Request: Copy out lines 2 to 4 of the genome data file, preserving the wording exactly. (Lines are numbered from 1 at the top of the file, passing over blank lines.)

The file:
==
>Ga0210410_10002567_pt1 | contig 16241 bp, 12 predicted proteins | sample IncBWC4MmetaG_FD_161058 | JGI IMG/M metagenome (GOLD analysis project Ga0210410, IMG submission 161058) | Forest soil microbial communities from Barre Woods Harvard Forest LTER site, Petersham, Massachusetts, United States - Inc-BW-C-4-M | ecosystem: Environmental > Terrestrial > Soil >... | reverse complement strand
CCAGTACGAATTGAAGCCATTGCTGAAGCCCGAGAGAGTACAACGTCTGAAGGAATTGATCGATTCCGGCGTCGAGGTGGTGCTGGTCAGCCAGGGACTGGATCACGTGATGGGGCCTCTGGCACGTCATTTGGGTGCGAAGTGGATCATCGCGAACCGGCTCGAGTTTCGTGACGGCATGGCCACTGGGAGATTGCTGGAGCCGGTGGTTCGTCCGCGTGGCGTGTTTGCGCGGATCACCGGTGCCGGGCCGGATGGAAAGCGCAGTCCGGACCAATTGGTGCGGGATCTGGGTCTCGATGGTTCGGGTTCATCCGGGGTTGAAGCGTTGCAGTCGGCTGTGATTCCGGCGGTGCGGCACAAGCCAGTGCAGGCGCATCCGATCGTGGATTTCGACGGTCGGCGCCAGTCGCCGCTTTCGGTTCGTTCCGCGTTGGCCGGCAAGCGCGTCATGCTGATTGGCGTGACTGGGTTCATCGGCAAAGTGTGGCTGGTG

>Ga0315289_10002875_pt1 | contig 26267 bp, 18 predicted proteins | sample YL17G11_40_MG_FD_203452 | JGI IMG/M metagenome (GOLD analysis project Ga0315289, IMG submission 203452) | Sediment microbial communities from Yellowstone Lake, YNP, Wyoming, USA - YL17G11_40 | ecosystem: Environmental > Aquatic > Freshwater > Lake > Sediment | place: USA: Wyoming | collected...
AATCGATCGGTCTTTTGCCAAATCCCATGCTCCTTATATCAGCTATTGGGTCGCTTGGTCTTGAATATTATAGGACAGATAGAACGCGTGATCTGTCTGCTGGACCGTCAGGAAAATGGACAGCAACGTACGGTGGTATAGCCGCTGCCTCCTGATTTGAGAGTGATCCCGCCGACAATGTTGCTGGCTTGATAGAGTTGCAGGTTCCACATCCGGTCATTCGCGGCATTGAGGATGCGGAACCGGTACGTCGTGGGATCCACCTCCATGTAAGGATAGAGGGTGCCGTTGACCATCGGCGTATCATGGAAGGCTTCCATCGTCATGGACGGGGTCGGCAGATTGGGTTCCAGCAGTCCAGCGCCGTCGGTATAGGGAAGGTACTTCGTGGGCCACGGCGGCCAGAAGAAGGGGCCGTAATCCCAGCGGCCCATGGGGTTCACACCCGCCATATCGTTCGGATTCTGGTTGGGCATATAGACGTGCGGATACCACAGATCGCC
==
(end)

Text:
CCAGTACGAATTGAAGCCATTGCTGAAGCCCGAGAGAGTACAACGTCTGAAGGAATTGATCGATTCCGGCGTCGAGGTGGTGCTGGTCAGCCAGGGACTGGATCACGTGATGGGGCCTCTGGCACGTCATTTGGGTGCGAAGTGGATCATCGCGAACCGGCTCGAGTTTCGTGACGGCATGGCCACTGGGAGATTGCTGGAGCCGGTGGTTCGTCCGCGTGGCGTGTTTGCGCGGATCACCGGTGCCGGGCCGGATGGAAAGCGCAGTCCGGACCAATTGGTGCGGGATCTGGGTCTCGATGGTTCGGGTTCATCCGGGGTTGAAGCGTTGCAGTCGGCTGTGATTCCGGCGGTGCGGCACAAGCCAGTGCAGGCGCATCCGATCGTGGATTTCGACGGTCGGCGCCAGTCGCCGCTTTCGGTTCGTTCCGCGTTGGCCGGCAAGCGCGTCATGCTGATTGGCGTGACTGGGTTCATCGGCAAAGTGTGGCTGGTG

>Ga0315289_10002875_pt1 | contig 26267 bp, 18 predicted proteins | sample YL17G11_40_MG_FD_203452 | JGI IMG/M metagenome (GOLD analysis project Ga0315289, IMG submission 203452) | Sediment microbial communities from Yellowstone Lake, YNP, Wyoming, USA - YL17G11_40 | ecosystem: Environmental > Aquatic > Freshwater > Lake > Sediment | place: USA: Wyoming | collected...
AATCGATCGGTCTTTTGCCAAATCCCATGCTCCTTATATCAGCTATTGGGTCGCTTGGTCTTGAATATTATAGGACAGATAGAACGCGTGATCTGTCTGCTGGACCGTCAGGAAAATGGACAGCAACGTACGGTGGTATAGCCGCTGCCTCCTGATTTGAGAGTGATCCCGCCGACAATGTTGCTGGCTTGATAGAGTTGCAGGTTCCACATCCGGTCATTCGCGGCATTGAGGATGCGGAACCGGTACGTCGTGGGATCCACCTCCATGTAAGGATAGAGGGTGCCGTTGACCATCGGCGTATCATGGAAGGCTTCCATCGTCATGGACGGGGTCGGCAGATTGGGTTCCAGCAGTCCAGCGCCGTCGGTATAGGGAAGGTACTTCGTGGGCCACGGCGGCCAGAAGAAGGGGCCGTAATCCCAGCGGCCCATGGGGTTCACACCCGCCATATCGTTCGGATTCTGGTTGGGCATATAGACGTGCGGATACCACAGATCGCC